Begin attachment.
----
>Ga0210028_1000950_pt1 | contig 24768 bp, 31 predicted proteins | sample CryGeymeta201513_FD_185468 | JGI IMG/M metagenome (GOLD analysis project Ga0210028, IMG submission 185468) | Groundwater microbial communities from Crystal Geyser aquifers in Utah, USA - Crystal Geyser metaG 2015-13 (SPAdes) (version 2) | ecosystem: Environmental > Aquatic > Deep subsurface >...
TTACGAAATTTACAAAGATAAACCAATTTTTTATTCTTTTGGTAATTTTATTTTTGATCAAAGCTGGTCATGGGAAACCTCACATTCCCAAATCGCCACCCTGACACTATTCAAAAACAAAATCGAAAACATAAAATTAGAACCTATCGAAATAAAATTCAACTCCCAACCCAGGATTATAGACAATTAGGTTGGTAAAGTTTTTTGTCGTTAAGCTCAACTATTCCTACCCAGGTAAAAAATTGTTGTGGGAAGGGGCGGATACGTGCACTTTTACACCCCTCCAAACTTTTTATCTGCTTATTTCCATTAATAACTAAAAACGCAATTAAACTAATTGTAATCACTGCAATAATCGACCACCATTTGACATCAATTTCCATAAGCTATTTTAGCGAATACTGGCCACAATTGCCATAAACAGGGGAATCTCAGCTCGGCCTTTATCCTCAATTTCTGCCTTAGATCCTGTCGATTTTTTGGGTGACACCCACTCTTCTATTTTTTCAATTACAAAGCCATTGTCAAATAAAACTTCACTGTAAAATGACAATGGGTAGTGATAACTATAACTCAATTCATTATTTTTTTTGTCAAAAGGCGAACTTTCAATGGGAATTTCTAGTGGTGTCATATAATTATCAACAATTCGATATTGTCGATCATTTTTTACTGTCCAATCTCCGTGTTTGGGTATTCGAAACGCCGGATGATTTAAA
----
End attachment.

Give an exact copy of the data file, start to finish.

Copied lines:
>Ga0210028_1000950_pt1 | contig 24768 bp, 31 predicted proteins | sample CryGeymeta201513_FD_185468 | JGI IMG/M metagenome (GOLD analysis project Ga0210028, IMG submission 185468) | Groundwater microbial communities from Crystal Geyser aquifers in Utah, USA - Crystal Geyser metaG 2015-13 (SPAdes) (version 2) | ecosystem: Environmental > Aquatic > Deep subsurface >...
TTACGAAATTTACAAAGATAAACCAATTTTTTATTCTTTTGGTAATTTTATTTTTGATCAAAGCTGGTCATGGGAAACCTCACATTCCCAAATCGCCACCCTGACACTATTCAAAAACAAAATCGAAAACATAAAATTAGAACCTATCGAAATAAAATTCAACTCCCAACCCAGGATTATAGACAATTAGGTTGGTAAAGTTTTTTGTCGTTAAGCTCAACTATTCCTACCCAGGTAAAAAATTGTTGTGGGAAGGGGCGGATACGTGCACTTTTACACCCCTCCAAACTTTTTATCTGCTTATTTCCATTAATAACTAAAAACGCAATTAAACTAATTGTAATCACTGCAATAATCGACCACCATTTGACATCAATTTCCATAAGCTATTTTAGCGAATACTGGCCACAATTGCCATAAACAGGGGAATCTCAGCTCGGCCTTTATCCTCAATTTCTGCCTTAGATCCTGTCGATTTTTTGGGTGACACCCACTCTTCTATTTTTTCAATTACAAAGCCATTGTCAAATAAAACTTCACTGTAAAATGACAATGGGTAGTGATAACTATAACTCAATTCATTATTTTTTTTGTCAAAAGGCGAACTTTCAATGGGAATTTCTAGTGGTGTCATATAATTATCAACAATTCGATATTGTCGATCATTTTTTACTGTCCAATCTCCGTGTTTGGGTATTCGAAACGCCGGATGATTTAAA